10 Interesting the South Pole Facts
Check out the South Pole Facts if you are interested to know a southern point of earth. People also call it as Terrestrial South Pole or Geographic South Pole. It is the opposite direction of North Pole. The South Magnetic Pole is very different from the Geographic South Pole for the former one talks about the magnetic field of earth. The center of the Southern Hemisphere is located at the South Pole.
The South Pole Facts 1: United States Amundsen-Scott South Pole Station
In 1956, United States Amundsen-Scott South Pole Station was formed in South Pole. It is inhabited by some staffs.
The South Pole Facts 2: expeditions
People have been interested to reach South Pole. The expedition of Faddey Bellingshausen and Mikhail Lazarev was considered as the first one to have sighted South Pole.
The South Pole Facts 3: who set foot on the ice?
John Davis took the record as the first man who set foot on the ice of South Pole. He was an American Captain.
The South Pole Facts 4: basic geography of the Antarctic
In the mid to late 19th century, people began to understand the basic geography of the Antarctic.
The South Pole Facts 5: Charles Wilkes
In 1839 until 1840, Charles Wilkes explored Antarctica. This American naval officer believed that it was a new continent. On the other hand, James Clark Rose wanted to reach South Pole by sailing, but he was not successfully to do it in his expedition in 1839 until 1843.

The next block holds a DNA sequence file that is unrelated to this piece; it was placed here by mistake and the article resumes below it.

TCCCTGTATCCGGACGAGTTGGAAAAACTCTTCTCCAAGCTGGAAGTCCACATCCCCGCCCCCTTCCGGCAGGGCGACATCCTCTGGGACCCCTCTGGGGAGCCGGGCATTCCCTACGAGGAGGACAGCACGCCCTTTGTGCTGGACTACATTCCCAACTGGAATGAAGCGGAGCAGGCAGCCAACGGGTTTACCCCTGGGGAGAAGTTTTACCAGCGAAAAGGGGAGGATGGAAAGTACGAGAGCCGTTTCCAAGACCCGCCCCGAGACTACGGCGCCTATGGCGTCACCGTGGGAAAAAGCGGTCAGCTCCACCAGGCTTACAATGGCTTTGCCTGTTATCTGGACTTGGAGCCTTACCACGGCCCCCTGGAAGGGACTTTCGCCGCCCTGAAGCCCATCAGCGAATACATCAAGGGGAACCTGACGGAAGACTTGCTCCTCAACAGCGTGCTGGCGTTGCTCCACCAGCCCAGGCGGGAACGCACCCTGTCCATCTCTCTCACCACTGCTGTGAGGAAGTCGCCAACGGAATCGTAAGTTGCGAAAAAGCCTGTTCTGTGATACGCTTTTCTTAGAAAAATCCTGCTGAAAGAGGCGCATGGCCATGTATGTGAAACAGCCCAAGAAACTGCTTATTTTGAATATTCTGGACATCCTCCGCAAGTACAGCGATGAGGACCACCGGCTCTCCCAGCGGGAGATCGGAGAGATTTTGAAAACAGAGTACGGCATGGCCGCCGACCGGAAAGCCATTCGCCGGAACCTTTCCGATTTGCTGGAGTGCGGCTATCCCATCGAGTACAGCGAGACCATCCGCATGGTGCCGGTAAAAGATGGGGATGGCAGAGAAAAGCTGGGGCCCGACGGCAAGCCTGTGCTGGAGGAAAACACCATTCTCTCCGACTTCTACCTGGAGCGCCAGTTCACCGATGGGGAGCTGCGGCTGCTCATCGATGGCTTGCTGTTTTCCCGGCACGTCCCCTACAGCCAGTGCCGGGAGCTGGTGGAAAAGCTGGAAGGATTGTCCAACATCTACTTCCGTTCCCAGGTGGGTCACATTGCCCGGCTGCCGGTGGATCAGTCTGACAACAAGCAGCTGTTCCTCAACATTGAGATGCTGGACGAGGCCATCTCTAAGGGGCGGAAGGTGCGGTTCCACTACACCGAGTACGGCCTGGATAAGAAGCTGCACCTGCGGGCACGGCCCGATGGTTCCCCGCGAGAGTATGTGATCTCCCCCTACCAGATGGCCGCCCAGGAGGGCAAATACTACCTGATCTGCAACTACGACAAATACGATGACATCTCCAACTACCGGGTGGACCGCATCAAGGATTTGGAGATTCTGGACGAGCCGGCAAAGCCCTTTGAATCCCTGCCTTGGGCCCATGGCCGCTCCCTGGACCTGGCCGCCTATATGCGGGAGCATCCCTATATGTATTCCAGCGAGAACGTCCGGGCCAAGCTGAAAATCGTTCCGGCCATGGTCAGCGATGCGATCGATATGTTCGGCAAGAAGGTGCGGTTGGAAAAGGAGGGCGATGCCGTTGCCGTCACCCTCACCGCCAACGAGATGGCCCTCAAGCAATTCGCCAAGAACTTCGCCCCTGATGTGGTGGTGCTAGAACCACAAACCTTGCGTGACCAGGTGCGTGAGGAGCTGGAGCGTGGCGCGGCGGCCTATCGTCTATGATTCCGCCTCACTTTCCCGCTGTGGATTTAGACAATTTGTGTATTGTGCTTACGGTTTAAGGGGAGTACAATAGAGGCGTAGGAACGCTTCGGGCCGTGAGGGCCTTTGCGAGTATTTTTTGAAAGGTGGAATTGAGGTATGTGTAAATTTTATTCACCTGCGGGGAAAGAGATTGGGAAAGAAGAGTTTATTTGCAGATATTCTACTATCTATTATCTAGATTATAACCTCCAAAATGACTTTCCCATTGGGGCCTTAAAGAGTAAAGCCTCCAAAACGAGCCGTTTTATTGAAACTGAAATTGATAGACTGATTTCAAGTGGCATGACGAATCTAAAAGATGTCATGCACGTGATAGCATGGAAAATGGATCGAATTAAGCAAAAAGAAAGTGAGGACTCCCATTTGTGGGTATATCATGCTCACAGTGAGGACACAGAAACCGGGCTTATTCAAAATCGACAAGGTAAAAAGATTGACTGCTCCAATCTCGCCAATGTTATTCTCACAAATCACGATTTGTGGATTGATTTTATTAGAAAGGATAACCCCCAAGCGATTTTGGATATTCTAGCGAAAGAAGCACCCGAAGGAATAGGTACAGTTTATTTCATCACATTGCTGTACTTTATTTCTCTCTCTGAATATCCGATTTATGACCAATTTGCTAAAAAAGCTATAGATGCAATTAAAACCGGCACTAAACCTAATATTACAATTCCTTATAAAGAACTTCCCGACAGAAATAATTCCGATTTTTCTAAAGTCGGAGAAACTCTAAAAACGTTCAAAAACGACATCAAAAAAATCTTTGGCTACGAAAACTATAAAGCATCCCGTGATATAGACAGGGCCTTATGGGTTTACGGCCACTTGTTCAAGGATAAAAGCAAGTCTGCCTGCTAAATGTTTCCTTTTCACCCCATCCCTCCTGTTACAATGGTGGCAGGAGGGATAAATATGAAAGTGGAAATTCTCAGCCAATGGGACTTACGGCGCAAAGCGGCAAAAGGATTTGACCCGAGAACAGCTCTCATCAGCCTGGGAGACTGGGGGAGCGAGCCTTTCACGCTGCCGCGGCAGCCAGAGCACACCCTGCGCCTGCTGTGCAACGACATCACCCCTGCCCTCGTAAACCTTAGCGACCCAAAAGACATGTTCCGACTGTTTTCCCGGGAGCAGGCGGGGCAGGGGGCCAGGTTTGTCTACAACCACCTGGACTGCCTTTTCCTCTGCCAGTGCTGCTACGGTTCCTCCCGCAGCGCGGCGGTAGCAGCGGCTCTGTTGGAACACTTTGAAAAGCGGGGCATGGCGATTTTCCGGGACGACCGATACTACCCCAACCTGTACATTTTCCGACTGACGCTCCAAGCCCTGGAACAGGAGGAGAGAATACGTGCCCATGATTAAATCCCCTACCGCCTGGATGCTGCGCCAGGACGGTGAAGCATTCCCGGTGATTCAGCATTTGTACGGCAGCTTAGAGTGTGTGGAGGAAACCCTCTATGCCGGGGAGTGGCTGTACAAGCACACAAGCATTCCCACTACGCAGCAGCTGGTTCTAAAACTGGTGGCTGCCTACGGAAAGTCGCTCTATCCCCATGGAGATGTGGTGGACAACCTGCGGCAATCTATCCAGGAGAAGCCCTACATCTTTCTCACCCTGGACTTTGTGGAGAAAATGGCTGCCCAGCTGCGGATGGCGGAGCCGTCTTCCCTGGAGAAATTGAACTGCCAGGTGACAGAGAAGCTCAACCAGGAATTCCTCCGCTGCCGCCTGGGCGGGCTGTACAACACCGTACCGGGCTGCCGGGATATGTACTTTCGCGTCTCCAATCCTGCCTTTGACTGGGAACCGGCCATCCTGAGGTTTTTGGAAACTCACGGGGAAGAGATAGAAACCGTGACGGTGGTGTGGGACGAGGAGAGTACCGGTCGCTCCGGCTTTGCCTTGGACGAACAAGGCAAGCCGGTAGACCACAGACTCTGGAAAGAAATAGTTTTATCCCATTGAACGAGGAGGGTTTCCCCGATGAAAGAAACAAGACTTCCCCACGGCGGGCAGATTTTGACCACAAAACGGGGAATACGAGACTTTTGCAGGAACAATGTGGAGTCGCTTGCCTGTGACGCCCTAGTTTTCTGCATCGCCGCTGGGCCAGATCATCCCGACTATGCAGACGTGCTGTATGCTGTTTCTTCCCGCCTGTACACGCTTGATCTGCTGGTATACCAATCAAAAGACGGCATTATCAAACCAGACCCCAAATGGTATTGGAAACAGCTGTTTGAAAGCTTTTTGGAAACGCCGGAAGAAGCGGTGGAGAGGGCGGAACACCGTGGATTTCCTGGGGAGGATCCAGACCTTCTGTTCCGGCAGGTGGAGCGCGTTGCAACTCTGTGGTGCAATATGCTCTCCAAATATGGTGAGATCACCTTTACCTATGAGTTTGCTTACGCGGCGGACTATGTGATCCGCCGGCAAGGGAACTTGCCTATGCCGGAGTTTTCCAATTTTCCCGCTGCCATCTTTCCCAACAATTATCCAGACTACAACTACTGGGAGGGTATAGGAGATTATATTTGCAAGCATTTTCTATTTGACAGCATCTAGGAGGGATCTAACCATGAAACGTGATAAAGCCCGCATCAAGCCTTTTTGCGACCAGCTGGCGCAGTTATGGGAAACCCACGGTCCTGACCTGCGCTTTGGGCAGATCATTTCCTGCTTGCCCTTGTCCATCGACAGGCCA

The South Pole Facts 6: Roald Amundsen
Roald Amundsen was a Norwegian explorer who reached the Geographic South Pole for the first time with his team on 14th December 1911. Robert Falcon Scott had his second expedition to Antarctica. However, he and his crew died because of the extreme cold and hunger. Find facts about the Southern Ocean here.
The South Pole Facts 7: flying over the South Pole
On 29 November 1928, the first persons who flew over South Pole were US Admiral Richard Evelyn Byrd and his first pilot Bernt Balchen.
The South Pole Facts 8: the women on South Pole
In 1969, Terry Tickhill, Kay Lindsay, Lois Jones, Eileen McSaveney, Jean Pearson and Pam Young were included as the first group of women reaching South Pole.
The South Pole Facts 9: the sunlight
There is no sunlight perceived in South Pole in March to September for it is southern winter. Find facts about the silk road here.
The South Pole Facts 10: the climate of South Pole
South Pole receives a little amount of precipitation. That is why it has a desert climate.
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